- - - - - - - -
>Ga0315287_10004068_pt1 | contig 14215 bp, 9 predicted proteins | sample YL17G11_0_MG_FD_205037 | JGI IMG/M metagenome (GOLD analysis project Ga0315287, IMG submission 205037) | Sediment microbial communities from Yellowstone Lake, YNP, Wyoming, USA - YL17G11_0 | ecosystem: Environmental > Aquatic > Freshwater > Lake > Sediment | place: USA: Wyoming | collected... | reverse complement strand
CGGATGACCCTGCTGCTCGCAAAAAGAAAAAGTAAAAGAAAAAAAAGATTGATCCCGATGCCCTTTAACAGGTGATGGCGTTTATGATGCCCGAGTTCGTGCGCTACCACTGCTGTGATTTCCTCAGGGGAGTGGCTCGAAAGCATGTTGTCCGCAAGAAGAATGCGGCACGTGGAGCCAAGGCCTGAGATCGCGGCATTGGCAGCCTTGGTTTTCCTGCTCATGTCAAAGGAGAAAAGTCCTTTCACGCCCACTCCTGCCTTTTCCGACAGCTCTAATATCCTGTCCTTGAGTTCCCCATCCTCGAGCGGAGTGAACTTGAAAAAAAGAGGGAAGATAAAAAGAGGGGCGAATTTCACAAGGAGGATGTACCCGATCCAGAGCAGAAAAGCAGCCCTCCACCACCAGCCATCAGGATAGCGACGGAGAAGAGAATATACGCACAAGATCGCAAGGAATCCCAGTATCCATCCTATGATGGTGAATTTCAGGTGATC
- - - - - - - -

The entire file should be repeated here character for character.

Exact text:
>Ga0315287_10004068_pt1 | contig 14215 bp, 9 predicted proteins | sample YL17G11_0_MG_FD_205037 | JGI IMG/M metagenome (GOLD analysis project Ga0315287, IMG submission 205037) | Sediment microbial communities from Yellowstone Lake, YNP, Wyoming, USA - YL17G11_0 | ecosystem: Environmental > Aquatic > Freshwater > Lake > Sediment | place: USA: Wyoming | collected... | reverse complement strand
CGGATGACCCTGCTGCTCGCAAAAAGAAAAAGTAAAAGAAAAAAAAGATTGATCCCGATGCCCTTTAACAGGTGATGGCGTTTATGATGCCCGAGTTCGTGCGCTACCACTGCTGTGATTTCCTCAGGGGAGTGGCTCGAAAGCATGTTGTCCGCAAGAAGAATGCGGCACGTGGAGCCAAGGCCTGAGATCGCGGCATTGGCAGCCTTGGTTTTCCTGCTCATGTCAAAGGAGAAAAGTCCTTTCACGCCCACTCCTGCCTTTTCCGACAGCTCTAATATCCTGTCCTTGAGTTCCCCATCCTCGAGCGGAGTGAACTTGAAAAAAAGAGGGAAGATAAAAAGAGGGGCGAATTTCACAAGGAGGATGTACCCGATCCAGAGCAGAAAAGCAGCCCTCCACCACCAGCCATCAGGATAGCGACGGAGAAGAGAATATACGCACAAGATCGCAAGGAATCCCAGTATCCATCCTATGATGGTGAATTTCAGGTGATC